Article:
In the wake of Pope Benedict XVI's unprecedented announcement yesterday that he would resign the papacy effective February 28, many people took to Facebook, Twitter, and other social media to express hope that the next pope would look more kindly on the LGBT community than the notoriously homophobic Benedict. However, as I wrote yesterday, I believe such hopes are sadly misplaced:
Benedict has appointed a majority of the cardinals who will elect his successor, and the vast majority of bishops around the world were named by either Benedict or his equally anti-gay predecessor, John Paul II. Given the fact that popes tend to appoint prelates who share their views, institutional homophobia in the Roman Catholic Church isn't likely to go away anytime soon, even as Catholics in Western countries continue to drift further away from the church on these and other issues.
As the chatter within the Catholic world turns from shock over the Pope's resignation to speculation about who might succeed him, the name at or near the top of nearly everyone's list is that of Cardinal Peter Turkson of Ghana. He was appointed by Benedict in 2009 to serve as president of the Pontifical Council for Justice and Peace, and (surprise!) he's incredibly anti-gay.
How anti-gay, you ask? Believe it or not, Turkson is so anti-gay that he actually defended draconian laws that criminalize homosexuality and gay sex, including Uganda's notorious "Kill the Gays" bill. Speaking last year to the National Catholic Register, Turkson opined that while the penalties imposed by such laws are "exaggerated," the desire of many Africans and African leaders to incarcerate or even execute their gay citizens is actually perfectly understandable, and that the "intensity of the reaction [to homosexuality] is probably commensurate with tradition."
Translation: demonizing and persecuting gay people shouldn't be condemned. Rather, it should be understood because in many nations, it's traditional.
Turkson's comments get even worse from there. Pick your jaw up off the floor and meet me after the jump.
Asked why homosexuality remains so stigmatized in Africa, Turkson reiterated his call for understanding -- and this time, he had the gall to frame it in terms of respect and fairness, as though the right of LGBT people to merely exist and the "cultural values" of those who wish to slaughter them deserve equal consideration and deference:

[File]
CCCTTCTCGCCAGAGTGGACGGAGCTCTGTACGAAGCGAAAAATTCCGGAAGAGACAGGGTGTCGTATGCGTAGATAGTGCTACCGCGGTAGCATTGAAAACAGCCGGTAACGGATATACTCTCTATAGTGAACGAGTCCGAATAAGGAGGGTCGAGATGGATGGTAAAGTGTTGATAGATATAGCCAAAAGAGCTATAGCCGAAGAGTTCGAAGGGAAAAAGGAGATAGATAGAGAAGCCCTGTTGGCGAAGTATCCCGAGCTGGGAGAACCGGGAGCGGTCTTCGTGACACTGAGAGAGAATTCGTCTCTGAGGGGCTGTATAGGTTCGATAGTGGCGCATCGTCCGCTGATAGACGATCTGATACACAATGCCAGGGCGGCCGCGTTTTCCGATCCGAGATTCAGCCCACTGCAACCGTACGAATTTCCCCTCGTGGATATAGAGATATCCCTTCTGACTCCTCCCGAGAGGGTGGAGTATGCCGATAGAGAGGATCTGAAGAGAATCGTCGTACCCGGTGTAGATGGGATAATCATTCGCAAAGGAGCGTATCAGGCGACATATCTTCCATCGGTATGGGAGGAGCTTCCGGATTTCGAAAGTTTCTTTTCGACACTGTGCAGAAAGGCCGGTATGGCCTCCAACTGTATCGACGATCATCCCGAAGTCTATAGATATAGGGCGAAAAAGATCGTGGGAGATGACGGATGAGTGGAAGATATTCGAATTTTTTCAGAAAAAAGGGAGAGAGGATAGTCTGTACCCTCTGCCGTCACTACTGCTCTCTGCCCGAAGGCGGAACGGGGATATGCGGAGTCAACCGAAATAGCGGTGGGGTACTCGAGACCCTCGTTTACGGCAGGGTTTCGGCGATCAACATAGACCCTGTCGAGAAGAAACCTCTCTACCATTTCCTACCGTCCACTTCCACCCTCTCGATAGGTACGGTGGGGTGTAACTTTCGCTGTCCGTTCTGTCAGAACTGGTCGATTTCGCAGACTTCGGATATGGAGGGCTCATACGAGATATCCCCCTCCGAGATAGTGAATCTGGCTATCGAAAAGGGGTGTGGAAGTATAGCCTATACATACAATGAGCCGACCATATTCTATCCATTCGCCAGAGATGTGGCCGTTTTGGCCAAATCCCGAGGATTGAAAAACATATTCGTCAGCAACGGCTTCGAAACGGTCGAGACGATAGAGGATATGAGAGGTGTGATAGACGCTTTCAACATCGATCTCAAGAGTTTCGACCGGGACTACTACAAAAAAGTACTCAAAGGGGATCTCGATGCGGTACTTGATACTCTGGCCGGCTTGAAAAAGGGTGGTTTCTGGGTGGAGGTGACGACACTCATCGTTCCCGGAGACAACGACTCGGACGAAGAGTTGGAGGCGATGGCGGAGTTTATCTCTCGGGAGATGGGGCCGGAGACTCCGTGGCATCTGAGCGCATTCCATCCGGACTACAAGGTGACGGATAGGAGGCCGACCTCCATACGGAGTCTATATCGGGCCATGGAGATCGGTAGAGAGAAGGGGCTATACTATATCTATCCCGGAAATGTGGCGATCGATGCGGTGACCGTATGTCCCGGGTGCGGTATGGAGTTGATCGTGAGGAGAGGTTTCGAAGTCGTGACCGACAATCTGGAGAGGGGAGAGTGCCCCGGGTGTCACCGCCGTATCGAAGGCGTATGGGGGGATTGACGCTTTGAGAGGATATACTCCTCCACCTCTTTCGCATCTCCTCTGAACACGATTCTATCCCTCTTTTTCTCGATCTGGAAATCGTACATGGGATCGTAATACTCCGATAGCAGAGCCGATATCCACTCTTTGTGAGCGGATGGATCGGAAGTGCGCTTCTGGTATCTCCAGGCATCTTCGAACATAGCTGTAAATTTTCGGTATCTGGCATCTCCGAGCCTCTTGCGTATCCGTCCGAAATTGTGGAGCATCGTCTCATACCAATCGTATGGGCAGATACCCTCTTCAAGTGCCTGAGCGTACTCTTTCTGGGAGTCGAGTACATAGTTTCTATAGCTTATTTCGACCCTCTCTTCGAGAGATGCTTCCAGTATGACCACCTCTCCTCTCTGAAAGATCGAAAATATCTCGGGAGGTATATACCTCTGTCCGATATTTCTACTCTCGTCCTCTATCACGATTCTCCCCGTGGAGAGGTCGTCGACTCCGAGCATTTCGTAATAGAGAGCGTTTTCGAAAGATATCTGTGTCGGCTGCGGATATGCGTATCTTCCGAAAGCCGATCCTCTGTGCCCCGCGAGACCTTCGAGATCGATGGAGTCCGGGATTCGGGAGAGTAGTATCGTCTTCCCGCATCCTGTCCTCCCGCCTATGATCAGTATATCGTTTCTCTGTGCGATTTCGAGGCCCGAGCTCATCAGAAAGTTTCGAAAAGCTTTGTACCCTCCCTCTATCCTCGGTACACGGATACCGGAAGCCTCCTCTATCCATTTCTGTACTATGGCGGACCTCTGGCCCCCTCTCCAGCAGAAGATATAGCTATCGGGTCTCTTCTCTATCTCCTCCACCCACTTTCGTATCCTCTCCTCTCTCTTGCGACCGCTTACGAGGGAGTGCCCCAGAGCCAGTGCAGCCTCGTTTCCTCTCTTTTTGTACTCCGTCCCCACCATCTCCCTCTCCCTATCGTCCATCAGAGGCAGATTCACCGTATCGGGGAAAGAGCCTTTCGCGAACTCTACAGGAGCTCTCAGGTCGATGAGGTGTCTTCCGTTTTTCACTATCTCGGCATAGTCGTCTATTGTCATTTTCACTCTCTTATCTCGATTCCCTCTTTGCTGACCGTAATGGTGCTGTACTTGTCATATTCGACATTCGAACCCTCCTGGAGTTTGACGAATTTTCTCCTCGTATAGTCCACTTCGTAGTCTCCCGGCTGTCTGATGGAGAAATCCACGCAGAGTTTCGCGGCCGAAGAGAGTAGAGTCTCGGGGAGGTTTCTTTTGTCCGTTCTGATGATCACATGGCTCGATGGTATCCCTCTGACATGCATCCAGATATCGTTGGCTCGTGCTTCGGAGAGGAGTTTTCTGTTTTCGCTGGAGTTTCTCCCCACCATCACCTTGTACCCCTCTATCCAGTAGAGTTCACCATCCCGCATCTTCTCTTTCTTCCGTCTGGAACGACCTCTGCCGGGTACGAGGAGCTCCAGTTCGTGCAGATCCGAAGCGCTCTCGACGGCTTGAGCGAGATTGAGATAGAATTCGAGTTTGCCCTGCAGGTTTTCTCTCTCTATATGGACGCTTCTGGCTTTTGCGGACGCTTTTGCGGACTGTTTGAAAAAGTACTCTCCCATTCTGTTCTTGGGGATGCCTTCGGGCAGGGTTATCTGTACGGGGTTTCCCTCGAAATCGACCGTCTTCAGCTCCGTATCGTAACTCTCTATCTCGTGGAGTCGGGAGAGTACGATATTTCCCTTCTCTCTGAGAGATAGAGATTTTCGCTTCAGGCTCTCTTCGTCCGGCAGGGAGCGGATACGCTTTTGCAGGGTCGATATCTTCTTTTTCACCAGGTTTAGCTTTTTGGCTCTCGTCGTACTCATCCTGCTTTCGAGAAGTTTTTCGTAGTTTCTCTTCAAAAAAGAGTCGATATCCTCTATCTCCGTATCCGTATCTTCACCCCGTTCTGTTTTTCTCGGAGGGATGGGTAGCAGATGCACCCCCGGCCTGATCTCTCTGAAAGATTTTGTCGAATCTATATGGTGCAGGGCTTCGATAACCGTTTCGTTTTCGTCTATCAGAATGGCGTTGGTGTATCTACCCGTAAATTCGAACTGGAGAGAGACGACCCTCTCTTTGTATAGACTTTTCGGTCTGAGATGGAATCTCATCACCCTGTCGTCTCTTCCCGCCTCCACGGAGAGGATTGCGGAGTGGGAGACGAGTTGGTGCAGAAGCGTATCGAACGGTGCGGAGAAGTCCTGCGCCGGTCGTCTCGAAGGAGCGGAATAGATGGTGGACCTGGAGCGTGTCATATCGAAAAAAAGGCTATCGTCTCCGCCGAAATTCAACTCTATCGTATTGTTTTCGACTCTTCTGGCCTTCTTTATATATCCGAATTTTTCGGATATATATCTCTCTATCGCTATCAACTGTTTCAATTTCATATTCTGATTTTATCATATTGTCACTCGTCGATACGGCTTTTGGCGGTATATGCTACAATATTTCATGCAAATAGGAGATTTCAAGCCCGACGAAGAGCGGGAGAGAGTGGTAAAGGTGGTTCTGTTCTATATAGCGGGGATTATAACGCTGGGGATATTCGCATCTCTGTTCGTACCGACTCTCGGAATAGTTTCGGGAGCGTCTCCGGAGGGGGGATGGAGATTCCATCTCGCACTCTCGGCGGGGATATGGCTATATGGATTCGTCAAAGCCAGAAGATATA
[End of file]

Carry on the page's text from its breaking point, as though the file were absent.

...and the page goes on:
Just as there's a sense of a call for rights, there's also a call to respect culture, of all kinds of people. So, if it's being stigmatized, in fairness, it's probably right to find out why it is being stigmatized.
In January 2012, U.N. Secretary-General Ban Ki-moon delivered an address to the African Union Summit in which he called on African nations to repeal laws that criminalize homosexuality and end discrimination on the basis of sexual orientation and gender identity; the Secretary-General said that doing so was the only way to live up to the ideals of the Universal Declaration on Human Rights. Cardinal Turkson rebuked him:
We [the Church] push for the rights of prisoners, the rights of others, and the last thing we want to do is infringe upon the rights of anyone. But when you're talking about what's called 'an alternative lifestyle,' are those human rights? [Ban Ki-moon] needs to recognize there's a subtle distinction between morality and human rights, and that's what needs to be clarified.
Homosexuality is illegal in more than thirty African countries and punishable by everything from fines and whippings to incarceration and execution. Yet according to Cardinal Turkson, the cultural values that gave rise to such barbaric laws deserve respect and understanding. After all, it's only fair.
And this man might become the spiritual leader of 1.2 billion Catholics. If that doesn't send chills up your spine, I don't know what will.
Sadly, the other top-tier papal contenders aren't much better. The perpetually-papabile Nigerian Cardinal Francis Arinze, for example, equated homosexuality with pornography and adultery in a 2003 speech at Georgetown University, and the anti-gay talking points used by Quebec Cardinal Marc Ouellet in 2005 as his nation debated marriage equality sound like they could have been written by NOM.
I rest my case: for the time being, it looks like the alarming homophobia that's become a hallmark of the global Catholic leadership is here to stay. Fasten your seatbelts, it's going to be a bumpy ride.